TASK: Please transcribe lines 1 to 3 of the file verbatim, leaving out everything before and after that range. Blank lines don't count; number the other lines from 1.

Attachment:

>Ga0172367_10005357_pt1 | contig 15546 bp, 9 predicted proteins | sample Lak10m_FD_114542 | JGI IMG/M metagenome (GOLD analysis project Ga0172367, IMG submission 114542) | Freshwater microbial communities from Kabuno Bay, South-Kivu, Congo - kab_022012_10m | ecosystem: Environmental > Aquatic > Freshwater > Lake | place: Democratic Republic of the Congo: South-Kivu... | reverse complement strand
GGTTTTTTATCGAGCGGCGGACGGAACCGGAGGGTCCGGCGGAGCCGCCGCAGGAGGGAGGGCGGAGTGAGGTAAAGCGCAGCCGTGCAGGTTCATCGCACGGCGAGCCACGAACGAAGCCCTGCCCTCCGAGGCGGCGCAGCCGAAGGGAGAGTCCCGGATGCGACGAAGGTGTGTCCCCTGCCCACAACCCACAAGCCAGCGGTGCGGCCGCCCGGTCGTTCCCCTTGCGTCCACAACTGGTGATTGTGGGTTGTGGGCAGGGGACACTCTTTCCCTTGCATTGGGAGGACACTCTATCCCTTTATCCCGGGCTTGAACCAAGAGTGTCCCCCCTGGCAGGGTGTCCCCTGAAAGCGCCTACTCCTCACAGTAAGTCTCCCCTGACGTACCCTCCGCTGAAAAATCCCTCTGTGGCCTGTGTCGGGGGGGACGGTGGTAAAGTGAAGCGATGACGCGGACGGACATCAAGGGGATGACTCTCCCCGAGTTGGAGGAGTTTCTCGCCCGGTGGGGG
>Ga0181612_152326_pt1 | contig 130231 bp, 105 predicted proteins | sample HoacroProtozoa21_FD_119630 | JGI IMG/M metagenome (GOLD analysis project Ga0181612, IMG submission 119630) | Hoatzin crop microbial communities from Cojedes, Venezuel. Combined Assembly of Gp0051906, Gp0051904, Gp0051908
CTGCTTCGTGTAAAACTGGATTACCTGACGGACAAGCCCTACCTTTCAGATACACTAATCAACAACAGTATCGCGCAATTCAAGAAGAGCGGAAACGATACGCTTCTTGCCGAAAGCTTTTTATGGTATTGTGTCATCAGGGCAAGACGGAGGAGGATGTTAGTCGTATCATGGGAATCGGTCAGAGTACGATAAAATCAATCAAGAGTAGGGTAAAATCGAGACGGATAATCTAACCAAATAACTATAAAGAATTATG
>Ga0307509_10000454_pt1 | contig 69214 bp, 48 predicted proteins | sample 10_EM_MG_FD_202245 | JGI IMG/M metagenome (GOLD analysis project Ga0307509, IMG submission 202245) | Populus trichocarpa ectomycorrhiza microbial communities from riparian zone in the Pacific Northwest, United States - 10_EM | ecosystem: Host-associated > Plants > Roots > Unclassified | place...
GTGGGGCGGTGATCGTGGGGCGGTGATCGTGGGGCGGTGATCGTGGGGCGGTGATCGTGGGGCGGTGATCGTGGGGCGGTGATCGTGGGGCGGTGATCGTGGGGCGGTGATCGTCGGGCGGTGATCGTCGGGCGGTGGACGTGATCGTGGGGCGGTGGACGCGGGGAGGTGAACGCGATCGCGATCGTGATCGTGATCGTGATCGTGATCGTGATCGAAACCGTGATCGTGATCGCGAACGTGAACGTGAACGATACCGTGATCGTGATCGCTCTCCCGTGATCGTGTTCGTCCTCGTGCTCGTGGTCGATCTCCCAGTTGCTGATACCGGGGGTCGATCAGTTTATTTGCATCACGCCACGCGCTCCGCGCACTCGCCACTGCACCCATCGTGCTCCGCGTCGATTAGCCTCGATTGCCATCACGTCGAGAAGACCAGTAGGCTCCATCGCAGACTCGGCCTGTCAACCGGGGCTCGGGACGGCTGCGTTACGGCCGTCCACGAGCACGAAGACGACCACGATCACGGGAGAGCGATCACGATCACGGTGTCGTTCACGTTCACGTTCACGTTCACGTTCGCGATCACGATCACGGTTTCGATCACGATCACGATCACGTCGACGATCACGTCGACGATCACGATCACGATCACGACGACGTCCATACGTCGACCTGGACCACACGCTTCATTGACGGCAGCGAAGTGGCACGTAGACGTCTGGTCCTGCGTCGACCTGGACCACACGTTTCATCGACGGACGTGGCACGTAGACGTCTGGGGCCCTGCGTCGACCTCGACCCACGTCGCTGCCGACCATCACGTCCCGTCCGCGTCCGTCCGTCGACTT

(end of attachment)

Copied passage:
>Ga0172367_10005357_pt1 | contig 15546 bp, 9 predicted proteins | sample Lak10m_FD_114542 | JGI IMG/M metagenome (GOLD analysis project Ga0172367, IMG submission 114542) | Freshwater microbial communities from Kabuno Bay, South-Kivu, Congo - kab_022012_10m | ecosystem: Environmental > Aquatic > Freshwater > Lake | place: Democratic Republic of the Congo: South-Kivu... | reverse complement strand
GGTTTTTTATCGAGCGGCGGACGGAACCGGAGGGTCCGGCGGAGCCGCCGCAGGAGGGAGGGCGGAGTGAGGTAAAGCGCAGCCGTGCAGGTTCATCGCACGGCGAGCCACGAACGAAGCCCTGCCCTCCGAGGCGGCGCAGCCGAAGGGAGAGTCCCGGATGCGACGAAGGTGTGTCCCCTGCCCACAACCCACAAGCCAGCGGTGCGGCCGCCCGGTCGTTCCCCTTGCGTCCACAACTGGTGATTGTGGGTTGTGGGCAGGGGACACTCTTTCCCTTGCATTGGGAGGACACTCTATCCCTTTATCCCGGGCTTGAACCAAGAGTGTCCCCCCTGGCAGGGTGTCCCCTGAAAGCGCCTACTCCTCACAGTAAGTCTCCCCTGACGTACCCTCCGCTGAAAAATCCCTCTGTGGCCTGTGTCGGGGGGGACGGTGGTAAAGTGAAGCGATGACGCGGACGGACATCAAGGGGATGACTCTCCCCGAGTTGGAGGAGTTTCTCGCCCGGTGGGGG
>Ga0181612_152326_pt1 | contig 130231 bp, 105 predicted proteins | sample HoacroProtozoa21_FD_119630 | JGI IMG/M metagenome (GOLD analysis project Ga0181612, IMG submission 119630) | Hoatzin crop microbial communities from Cojedes, Venezuel. Combined Assembly of Gp0051906, Gp0051904, Gp0051908